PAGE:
ruminations from the spaces between soil and soul

I went down to the demonstration, to get my fair share of pipeline truth

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Rally against Keystone XL pipeline outside the US State Department Office at 1 Market St. in San Francisco, February 3rd, 2014.

Yesterday saw an unprecedented mobilization against Keystone XL, the proposed pipeline that would open the flood gates for the most carbon-polluting oil on the planet and further legitimize humankind’s unbridled addiction to the climate-wrecking fossil juice.

Within 48 hours of the State Department’s supplemental environmental impact statement (SEIS) on Keystone XL, nearly 300 vigils unfurled from sea to shining sea, bringing together 550 organizations, from CREDO and the Rainforest Action Network to The Hip Hop Caucus and Overpass Light Brigade, to the Sierra Club and 350.org.

While many think that the SEIS reeks of tar sands industry executives’ cologne and gives President Obama one more excuse to say “yes” to the pipeline, there are also powerful arguments to be made about why the study gives plenty of reasons to reject Keystone. It’s up to us to remind the President of the latter.

The rally in San Francisco was raucous as usual, setting the tone with about 400-500 people fully committed to giving the State Department and President Obama, who will have the final say on this matter, an earful.

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However, it is particularly heartening to see nationwide vigils held in cities and towns across the country, from Belfast, ME to Edinburg, TX and from Stillwater, OK to Hailey, ID. This dirty oil, if extracted, piped, and burned, will harm our neighbors near and far, and people everywhere are waking up to the fact that the only winners in this game will be the oil industry executives.

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The fact that thousands of people mobilized into a decentralized nationwide impromptu crowdsourced uprising speaks to the passion and people-power behind this movement, and should make President Obama think long and hard whether he really wants to align himself on the wrong side of history.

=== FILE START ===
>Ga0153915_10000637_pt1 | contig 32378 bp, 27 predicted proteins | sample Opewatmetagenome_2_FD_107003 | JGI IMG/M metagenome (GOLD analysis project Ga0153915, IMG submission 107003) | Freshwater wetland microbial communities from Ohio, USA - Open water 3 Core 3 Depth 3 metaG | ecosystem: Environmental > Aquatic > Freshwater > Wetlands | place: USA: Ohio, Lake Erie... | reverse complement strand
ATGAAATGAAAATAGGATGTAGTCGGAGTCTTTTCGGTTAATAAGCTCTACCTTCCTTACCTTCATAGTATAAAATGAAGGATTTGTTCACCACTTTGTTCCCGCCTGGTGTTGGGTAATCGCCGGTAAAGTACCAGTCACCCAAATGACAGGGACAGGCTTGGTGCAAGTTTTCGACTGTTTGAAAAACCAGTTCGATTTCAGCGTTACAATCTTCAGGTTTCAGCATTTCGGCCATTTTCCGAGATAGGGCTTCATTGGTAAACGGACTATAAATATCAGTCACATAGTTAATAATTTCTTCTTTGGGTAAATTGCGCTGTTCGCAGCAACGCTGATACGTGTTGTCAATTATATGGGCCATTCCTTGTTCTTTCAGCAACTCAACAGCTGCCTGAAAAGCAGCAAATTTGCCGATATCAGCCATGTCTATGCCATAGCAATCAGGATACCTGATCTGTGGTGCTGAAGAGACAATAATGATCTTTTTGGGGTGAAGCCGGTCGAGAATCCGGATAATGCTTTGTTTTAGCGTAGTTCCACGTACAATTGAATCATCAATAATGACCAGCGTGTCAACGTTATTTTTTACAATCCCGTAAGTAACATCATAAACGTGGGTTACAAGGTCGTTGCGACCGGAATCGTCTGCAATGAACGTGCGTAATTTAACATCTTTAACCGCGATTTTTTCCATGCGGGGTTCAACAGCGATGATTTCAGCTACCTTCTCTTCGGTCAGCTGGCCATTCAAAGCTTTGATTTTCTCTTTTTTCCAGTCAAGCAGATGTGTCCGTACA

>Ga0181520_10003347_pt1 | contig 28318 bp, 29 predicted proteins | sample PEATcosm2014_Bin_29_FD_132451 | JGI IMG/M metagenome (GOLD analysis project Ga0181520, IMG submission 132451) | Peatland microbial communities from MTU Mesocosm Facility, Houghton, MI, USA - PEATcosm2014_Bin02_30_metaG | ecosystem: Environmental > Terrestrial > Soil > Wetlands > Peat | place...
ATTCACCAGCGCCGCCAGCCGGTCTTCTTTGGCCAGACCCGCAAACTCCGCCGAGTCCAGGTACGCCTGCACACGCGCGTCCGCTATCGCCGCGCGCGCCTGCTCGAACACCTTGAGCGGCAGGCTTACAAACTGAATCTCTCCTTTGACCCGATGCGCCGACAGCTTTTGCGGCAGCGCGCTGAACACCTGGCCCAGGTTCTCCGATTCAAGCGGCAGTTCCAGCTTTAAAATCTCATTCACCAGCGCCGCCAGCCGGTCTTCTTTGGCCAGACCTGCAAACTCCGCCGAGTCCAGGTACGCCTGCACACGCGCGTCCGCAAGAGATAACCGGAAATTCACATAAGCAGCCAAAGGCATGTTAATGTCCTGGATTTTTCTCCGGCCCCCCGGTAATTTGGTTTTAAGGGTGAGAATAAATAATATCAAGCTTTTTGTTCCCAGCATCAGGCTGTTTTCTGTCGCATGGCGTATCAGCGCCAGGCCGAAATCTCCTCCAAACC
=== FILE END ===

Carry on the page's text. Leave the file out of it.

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Here in the City of St. Francis, we thought we’d sing the message loud and clear across the country, in memory of the late great Pete Seeger.


But this is just the beginning. Tomorrow marks the opening of a 30 day public comment period on the final environmental impact report for the Keystone XL Pipeline.

If you’re in San Francisco, people will kick off the festivities at UN Plaza tomorrow morning at 8:30am, delivering our public comments to the new SF Federal Building at 9am.

Meanwhile, here are a few more impressions from last night’s vigil…

Keystone XL Vigil, US State Department Office, San Francisco, CA, 2/3/2014

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It was very fitting of the occasion that my evening was sandwiched between encounters with good friends.

The first person I came across as I exited BART was one of 350BayArea‘s driving forces, Rand Wrobel. Rand wrote this amazing post, Climate 2013: 100 Stories (Illustrated), on Saturday, a must-read. He also looks quite dapper in a pipeline…

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And at the end of the vigil, some of my blogger friends at Daily Kos were smiling at me, smiles that led to great food and drink…

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Where4art, dsb, navajo, and Meteor Blades

In between, much sensual inspiration. As I walked down Spear St, people were already filling the sidewalk, making the kind of statements that speak to the bigger picture of this issue…

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and reminding the President of his own pledges…

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But the President doesn’t even need to listen to chanting protestors. Climatologist Michael Mann explains why approving Keystone XL could be the biggest mistake of Obama’s presidency.